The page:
It is no secret that Jim McNeely is one of my musical heroes.  I have studied with him privately and within the BMI Jazz Composer's Workshop.  I have thoroughly analyzed his scores.  I have performed his music both as a pianist and conductor, and in April, I will again present his music with  the UConn Jazz 10tet.

The Swiss Jazz Orchestra CD, entitled "Paul Klee", is one of my favorite recordings of his work.   On this CD there is a piece entitled "Paukenspieler" (Kettle Drummer), where Jim had the ingenious idea to outline a blues progression on the drum kit.  The blues in it's rawest form consists of 3 chords, so by using 3 well-tuned tom-toms, it is entirely possible to outline the root motion of the blues using nothing but solo drums.

I took this idea, but decided to incorporate unconventional slash-chord harmony (triads over a foreign bass note).  I think it creates quite an eerie effect, giving this blues a "creepy" quality.

My performance instructions are as follows:

1) Intro: One chorus of drums w/ mallets playing the bass line
2) Add bass line, doubled in piano
3) Melody twice, over bass line
4) 1st soloist: one chorus of the slash chord changes, then Dmi blues (open)
5) 2nd soloist: Emi blues (open)
6) 3rd soloist: F#mi blues (open)
7) outhead (melody and bass line)
8) bass line, doubled in piano, w/ drums
9) drums alone, outlining bass line w/ mallets

TONIGHT: my 10-piece band, the New Directions Ensemble (plus 2 very special guests), plays at the Tea Lounge Cafe in Brooklyn, NY, as a part of the Size Matters big band series, curated by JC Sanford.  If you're in the city, I hope you will join us.  We start at 9 p.m.

Sunday, February 12, 2012

Ad Nauseam

Herbie Hancock's "Watermelon Man" was the inspiration for today's blues.  It has a 16-measure, extended blues form.  I imagine this one played with a boogaloo feel, reminiscent of Lee Morgan's "The Sidewinder".

A simple, 3-note motif was used exclusively, to provide cohesion.  I tried to move it around rhythmically to keep it from becoming tiresome and annoying.  To be honest, I question if I succeeded.  Moving the motif around between a few different instruments might also help.  (This explains why some stems in measures 3, 4 and 12 are pointing downwards.)

Tomorrow night (Feb. 13th, 2012) my band, the New Directions Ensemble plays in Brooklyn, New York at the Tea Lounge Cafe:  837 Union Street.  If you're in the city, I hope you will stop by, give us a listen, and say hello.  We start at 9 p.m.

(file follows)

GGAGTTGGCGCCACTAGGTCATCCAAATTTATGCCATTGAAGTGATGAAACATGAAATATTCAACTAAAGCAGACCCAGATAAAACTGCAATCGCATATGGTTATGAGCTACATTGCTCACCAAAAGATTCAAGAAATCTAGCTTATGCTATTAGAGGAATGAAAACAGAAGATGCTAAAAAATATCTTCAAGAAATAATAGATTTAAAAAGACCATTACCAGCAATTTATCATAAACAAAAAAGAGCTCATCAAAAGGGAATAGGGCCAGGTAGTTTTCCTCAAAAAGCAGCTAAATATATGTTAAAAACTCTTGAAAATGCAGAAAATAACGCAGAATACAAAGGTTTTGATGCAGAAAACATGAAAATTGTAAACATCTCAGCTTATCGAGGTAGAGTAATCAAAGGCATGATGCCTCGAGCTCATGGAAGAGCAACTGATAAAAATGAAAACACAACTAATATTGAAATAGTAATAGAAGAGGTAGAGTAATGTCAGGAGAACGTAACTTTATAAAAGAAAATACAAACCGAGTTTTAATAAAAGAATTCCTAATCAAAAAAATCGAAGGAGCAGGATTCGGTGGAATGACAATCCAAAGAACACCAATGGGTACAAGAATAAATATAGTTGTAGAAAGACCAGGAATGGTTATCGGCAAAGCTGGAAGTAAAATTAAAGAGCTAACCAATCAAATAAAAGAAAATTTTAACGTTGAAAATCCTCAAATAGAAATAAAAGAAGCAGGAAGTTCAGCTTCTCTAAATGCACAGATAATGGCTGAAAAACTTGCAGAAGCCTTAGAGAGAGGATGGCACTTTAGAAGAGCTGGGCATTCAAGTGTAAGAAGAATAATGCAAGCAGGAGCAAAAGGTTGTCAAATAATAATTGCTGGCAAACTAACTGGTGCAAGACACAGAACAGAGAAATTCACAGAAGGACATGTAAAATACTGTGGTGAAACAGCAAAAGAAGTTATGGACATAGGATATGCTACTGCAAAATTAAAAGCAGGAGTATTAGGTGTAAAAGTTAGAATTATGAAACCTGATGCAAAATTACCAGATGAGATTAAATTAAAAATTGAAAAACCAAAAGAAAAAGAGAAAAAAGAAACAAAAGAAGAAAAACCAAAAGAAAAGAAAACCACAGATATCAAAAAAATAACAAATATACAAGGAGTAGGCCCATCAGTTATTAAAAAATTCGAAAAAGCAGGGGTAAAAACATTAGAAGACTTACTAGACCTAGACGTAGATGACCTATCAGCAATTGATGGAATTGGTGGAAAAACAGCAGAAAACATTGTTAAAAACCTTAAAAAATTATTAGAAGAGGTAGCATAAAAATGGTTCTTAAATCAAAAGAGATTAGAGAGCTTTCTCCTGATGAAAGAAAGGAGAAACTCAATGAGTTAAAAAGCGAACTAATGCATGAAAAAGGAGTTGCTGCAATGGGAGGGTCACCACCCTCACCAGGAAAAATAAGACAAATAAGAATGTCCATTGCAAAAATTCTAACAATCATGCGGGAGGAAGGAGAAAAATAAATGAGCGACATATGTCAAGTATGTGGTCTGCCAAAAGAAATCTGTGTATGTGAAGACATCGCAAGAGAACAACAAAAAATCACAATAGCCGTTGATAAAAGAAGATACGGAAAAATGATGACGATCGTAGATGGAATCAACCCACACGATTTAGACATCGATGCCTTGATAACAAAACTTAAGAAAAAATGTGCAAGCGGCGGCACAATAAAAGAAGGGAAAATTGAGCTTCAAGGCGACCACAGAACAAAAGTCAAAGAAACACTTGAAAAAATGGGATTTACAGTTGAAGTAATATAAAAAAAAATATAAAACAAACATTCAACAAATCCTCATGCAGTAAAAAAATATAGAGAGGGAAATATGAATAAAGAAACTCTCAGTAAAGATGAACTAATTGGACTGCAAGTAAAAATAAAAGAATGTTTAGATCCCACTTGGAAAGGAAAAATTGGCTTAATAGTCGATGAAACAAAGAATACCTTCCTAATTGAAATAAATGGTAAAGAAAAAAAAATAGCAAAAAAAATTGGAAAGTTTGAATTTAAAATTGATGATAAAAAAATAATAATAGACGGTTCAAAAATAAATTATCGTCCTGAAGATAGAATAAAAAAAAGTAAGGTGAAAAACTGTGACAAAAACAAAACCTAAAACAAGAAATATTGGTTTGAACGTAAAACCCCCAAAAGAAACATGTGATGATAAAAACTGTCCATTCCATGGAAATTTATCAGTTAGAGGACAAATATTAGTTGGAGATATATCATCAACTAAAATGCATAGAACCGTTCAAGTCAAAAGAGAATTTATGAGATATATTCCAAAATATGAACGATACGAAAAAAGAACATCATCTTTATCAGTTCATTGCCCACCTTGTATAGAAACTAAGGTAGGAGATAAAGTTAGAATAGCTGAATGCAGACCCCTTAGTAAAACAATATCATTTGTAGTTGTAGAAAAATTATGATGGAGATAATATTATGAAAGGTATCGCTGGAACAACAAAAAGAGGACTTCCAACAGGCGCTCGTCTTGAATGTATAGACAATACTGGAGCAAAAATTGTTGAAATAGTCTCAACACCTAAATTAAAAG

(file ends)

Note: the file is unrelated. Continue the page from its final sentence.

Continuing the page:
Saturday, February 11, 2012

Upping the Ante

Now that I’m one third of the way through this “one blues per day” personal challenge, its time to take stock of what I have done and consider what possibilities remain.

In the first 10 days I used the following concepts:
  • AAA, AAB, ABC, A A’ A’’ melodic forms
  • compound line (2 guide-tone lines simultaneously weaving through the changes)
  • major blues
  • minor blues
  • Bird blues
  • sus 4 harmonies
  • 4/4 and 6/4 meters
  • ostinato bass figure
  • perfect 5th intervallic patterns
  • premeditated apex placement 
  • keys: F major, Bb major, C major, Cmi, Dmi

Ideas yet to be explored:
  • 16 bar blues (such as Herbie Hancock's Watermelon Man
  • 24 bar blues (doubling the harmonic rhythm) 
  • modal blues 
  • dorian blues 
  • phrygian blues 
  • 3/4 
  • “odd meters”: 5/4, 7/4, 9/8 
  • mixed meters 
  • AABA: blues A sections, non-blues bridge 
  • AABA: non-blues A sections, blues bridge 
  • superimposed secondary dominants
  • "Giant Steps" matix 
  • venture into different key areas
  • more ostinatos 
  • motivic development techniques (through-composed)
  • "Solar" changes - modal mixture
  • a very slow blues
  • symmetrical scales
  • entertaining other definitions of the blues (?!)
  • external/non-musical impetus: ethnic ideas like "the Scottish Blues", "Moroccan Blues", etc.

For the moment, that's the extent of my list. It should be enough to get me through the next couple of weeks. If you notice the absence of a concept or device which I should not have overlooked, please let me know.  I certainly welcome ideas.

Today's composition is a  5/4 minor blues in A.  As I was searching for an ostinato bass figure, I remembered the bass line from one of my favorite minor blues pieces --- "Pumpkin's Delight" by Charlie Rouse.  I decided to "borrow" it, adapting the figure slightly to fit the new time signature and changing the key.  I think it works!

Friday, February 10, 2012

Force of Habit

It's Day 10 in my 30 Songs In 30 Days personal challenge.  I just finished today's song --- a minor blues in D with an A A' A'' melodic form.  The reality has hit that I'm only 1/3 of the way through this project, and drastic measures must be taken if I don't want to bore myself (and you!) by inadvertently writing variations of the same riff-based piece over and over again.

Part of me is wishing I hadn't limited myself to the blues form exclusively, while another part of me sees this as a great opportunity for growth.  Later today I will brainstorm, making a list of musical territory to explore.  I will post the list, so if you are curious, check back tomorrow.

Ever up and onward.

Thursday, February 9, 2012

30 Songs In 30 Days - Day 9